Take the 2-minute tour ×
Stack Overflow is a question and answer site for professional and enthusiast programmers. It's 100% free, no registration required.

In python 2.7, by using

 from __future__ import division, print_function

I can now have print(1/2) showing 0.5.

However is it possible to have this automatically imported at python startup ?

I tried to use the sitecustomize.py special module but the inport is only valid inside the module and not in the shell.

As I'm sure people will ask why I need that : teaching Python to teenagers I noticed that the integer division was not easy for them so we decided to switch to Python 3. However one of the requirement of the course was to be able to plot function and Matplotlib is pretty good but only valid for Python 2.7.

So my idea was to use a custom 2.7 installation...not perfect but I don't have a better idea to have both Matplotlib and the new "natural" division "1/2=0.5".

Any advice or maybe a Matplotlib alternative that is working on python 3.2 ?

share|improve this question

3 Answers 3

up vote 6 down vote accepted

matplotlib on python 3 is closer than you may think: https://github.com/matplotlib/matplotlib-py3; http://www.lfd.uci.edu/~gohlke/pythonlibs/#matplotlib.

Why not use PYTHONSTARTUP instead of sitecustomize.py?

localhost-2:~ $ cat startup.py 
from __future__ import print_function
from __future__ import division
localhost-2:~ $ export PYTHONSTARTUP=""
localhost-2:~ $ python
Python 2.7.2 (v2.7.2:8527427914a2, Jun 11 2011, 15:22:34) 
[GCC 4.2.1 (Apple Inc. build 5666) (dot 3)] on darwin
Type "help", "copyright", "credits" or "license" for more information.
>>> 1/2
0
>>> print("fred",end=",")
  File "<stdin>", line 1
    print("fred",end=",")
                    ^
SyntaxError: invalid syntax
>>> ^D
localhost-2:~ $ export PYTHONSTARTUP=startup.py
localhost-2:~ $ python
Python 2.7.2 (v2.7.2:8527427914a2, Jun 11 2011, 15:22:34) 
[GCC 4.2.1 (Apple Inc. build 5666) (dot 3)] on darwin
Type "help", "copyright", "credits" or "license" for more information.
>>> 1/2
0.5
>>> print("fred",end=",")
fred,>>> 
share|improve this answer
    
Yes I've seen the work has started 4 months ago but I didn't manages to manually install numpy (on my 64bits computer) so I ended up using this package : enthought.com/products/epd_free.php I'll try PYTHONSTARTUP –  Loïc Février Sep 5 '11 at 3:15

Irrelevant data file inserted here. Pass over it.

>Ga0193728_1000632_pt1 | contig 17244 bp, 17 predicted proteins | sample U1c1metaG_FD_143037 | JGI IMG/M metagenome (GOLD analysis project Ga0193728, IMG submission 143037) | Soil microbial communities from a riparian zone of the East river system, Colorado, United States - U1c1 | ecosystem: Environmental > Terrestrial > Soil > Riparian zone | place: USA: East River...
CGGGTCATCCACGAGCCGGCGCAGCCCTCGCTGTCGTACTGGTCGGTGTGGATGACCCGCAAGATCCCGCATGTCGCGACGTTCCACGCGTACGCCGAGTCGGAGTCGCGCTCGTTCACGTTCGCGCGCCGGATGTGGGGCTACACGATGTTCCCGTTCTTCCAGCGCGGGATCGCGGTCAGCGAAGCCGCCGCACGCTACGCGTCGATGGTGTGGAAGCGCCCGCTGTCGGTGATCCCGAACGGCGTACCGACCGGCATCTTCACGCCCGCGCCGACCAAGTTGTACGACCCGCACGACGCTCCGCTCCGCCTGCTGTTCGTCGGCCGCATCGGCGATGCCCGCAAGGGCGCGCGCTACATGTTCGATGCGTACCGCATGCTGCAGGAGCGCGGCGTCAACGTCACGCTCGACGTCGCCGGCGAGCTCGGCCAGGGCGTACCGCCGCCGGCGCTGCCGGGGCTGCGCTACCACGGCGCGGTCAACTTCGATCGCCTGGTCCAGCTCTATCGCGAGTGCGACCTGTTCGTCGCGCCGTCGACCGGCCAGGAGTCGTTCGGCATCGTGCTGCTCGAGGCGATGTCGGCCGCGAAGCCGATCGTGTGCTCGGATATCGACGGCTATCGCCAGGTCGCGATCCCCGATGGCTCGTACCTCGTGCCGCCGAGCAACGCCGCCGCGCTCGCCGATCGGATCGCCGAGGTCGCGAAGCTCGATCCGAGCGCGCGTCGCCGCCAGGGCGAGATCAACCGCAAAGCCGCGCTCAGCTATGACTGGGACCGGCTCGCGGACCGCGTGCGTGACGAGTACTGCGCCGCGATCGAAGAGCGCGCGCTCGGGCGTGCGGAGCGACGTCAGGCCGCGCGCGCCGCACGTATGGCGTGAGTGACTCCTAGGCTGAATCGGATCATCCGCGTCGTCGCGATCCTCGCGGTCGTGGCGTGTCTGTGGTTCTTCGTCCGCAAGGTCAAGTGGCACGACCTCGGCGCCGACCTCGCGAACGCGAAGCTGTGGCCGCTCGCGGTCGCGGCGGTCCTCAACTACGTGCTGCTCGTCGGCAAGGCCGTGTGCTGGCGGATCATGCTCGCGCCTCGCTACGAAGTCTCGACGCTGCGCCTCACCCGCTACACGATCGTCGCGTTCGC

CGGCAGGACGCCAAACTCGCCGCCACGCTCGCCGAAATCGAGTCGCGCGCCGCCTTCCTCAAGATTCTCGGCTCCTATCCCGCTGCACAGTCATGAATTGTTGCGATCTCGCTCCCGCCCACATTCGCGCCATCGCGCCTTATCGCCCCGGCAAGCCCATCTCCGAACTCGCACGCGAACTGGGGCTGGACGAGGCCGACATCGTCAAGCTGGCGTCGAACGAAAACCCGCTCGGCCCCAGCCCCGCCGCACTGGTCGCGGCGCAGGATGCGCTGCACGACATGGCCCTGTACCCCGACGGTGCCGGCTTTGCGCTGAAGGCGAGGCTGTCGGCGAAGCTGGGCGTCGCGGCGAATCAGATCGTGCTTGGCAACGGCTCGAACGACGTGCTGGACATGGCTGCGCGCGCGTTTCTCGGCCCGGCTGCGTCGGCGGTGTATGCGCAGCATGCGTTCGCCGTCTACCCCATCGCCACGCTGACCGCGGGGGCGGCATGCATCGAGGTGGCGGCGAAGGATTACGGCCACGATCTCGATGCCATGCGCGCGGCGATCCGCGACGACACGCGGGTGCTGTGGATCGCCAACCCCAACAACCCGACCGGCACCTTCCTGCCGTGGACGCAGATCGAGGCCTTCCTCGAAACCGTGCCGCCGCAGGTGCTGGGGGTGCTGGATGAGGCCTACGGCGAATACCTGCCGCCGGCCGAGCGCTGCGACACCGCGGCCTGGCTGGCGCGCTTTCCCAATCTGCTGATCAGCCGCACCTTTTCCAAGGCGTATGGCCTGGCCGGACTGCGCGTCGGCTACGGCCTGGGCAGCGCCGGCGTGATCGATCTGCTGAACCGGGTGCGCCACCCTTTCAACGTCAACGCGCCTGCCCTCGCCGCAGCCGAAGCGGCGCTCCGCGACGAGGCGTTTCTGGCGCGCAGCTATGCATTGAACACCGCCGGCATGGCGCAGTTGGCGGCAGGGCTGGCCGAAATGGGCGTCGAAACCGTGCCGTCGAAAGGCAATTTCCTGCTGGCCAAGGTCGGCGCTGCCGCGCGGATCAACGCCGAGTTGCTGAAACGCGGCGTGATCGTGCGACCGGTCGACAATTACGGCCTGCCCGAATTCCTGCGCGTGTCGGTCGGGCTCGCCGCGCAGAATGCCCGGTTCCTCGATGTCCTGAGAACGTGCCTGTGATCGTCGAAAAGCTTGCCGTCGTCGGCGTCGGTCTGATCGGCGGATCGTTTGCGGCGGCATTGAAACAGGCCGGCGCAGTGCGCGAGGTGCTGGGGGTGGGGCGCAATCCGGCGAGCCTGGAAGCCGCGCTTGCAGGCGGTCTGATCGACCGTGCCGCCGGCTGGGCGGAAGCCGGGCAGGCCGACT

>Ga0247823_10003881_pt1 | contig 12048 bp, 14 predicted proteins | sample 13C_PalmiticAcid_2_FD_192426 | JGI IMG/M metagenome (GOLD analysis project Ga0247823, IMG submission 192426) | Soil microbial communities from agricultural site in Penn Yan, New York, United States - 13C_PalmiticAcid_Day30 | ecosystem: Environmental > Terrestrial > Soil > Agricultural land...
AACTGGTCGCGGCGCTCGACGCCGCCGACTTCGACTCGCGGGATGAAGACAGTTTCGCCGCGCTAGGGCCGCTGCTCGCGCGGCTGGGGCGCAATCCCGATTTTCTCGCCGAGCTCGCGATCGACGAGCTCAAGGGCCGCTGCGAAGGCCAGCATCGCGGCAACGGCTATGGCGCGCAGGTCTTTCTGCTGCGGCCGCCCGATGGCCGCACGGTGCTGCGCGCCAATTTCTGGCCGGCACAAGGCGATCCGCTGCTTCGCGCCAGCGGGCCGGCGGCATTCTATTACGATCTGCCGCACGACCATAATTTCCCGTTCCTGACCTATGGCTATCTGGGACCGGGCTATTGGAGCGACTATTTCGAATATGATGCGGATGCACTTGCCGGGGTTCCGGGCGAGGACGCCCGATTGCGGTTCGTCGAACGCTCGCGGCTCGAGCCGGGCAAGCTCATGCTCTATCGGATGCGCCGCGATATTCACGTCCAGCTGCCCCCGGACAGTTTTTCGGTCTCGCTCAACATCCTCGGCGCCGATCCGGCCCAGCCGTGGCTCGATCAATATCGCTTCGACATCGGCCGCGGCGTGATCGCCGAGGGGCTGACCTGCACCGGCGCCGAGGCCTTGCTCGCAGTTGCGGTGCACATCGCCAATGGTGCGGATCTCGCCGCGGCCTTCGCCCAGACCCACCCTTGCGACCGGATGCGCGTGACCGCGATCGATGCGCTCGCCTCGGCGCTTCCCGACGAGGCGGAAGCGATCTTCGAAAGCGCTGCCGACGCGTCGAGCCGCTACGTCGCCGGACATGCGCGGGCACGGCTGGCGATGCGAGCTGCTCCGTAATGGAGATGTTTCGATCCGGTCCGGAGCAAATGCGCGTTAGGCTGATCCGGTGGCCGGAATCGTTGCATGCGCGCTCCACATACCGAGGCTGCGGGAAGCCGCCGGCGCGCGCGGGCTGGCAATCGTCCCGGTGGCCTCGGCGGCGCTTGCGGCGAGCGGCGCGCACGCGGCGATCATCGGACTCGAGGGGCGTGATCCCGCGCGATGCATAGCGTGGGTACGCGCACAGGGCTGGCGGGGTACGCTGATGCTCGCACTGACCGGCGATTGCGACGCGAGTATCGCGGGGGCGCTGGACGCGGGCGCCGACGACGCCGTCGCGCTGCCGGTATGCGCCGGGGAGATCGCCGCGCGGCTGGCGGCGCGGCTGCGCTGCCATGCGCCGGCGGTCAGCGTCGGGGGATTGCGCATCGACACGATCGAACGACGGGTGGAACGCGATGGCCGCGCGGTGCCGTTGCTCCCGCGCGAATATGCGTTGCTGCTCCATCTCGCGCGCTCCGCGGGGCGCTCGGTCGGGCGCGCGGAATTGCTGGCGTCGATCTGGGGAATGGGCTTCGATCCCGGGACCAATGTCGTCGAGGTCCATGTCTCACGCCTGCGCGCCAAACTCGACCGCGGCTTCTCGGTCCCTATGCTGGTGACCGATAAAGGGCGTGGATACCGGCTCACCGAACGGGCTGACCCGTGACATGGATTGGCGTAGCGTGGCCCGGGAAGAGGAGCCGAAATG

PYTHONSTARTUP is definitely the way to go. –  Erik Youngren Sep 5 '11 at 3:19

This may not be practical, but you may be able to compile a custom Python with the Python 3 division behavior backported. The problem with this is matplotlib might require the Python 2 behavior (although I'm not sure).

share|improve this answer

No need to compile a new version of Python 2.x. You can do this at start up.

As you found, sitecustomize.py does not work. This is because the from __future__ import IDENTIFIER isn't an import. It flags the module to be compiled under special rules. Any module that uses those features must have the __future__ import, as well as the interactive console.

The following shell command will start the interactive console with division and print_function active:

python -ic "from __future__ import division, print_function"

You could alias to python (on linux) or set up a launcher to hide the extra stuff.

If you are using IDLE, the PYTHONSTARTUP script @DSM suggests should work there as well.

Note that these are not global throughout the interpreter, it only affects the interactive console. Modules on the file-system must import from __future__ explicitly to use the feature. If this is an issue, I suggest making a template to base work off of with all the needed imports:

# True division
from __future__ import division

# Modules
import matplotlib

# ... code ...

def main():
    pass

if __name__ == "__main__":
    main()
share|improve this answer

Your Answer

 
discard

By posting your answer, you agree to the privacy policy and terms of service.

Not the answer you're looking for? Browse other questions tagged or ask your own question.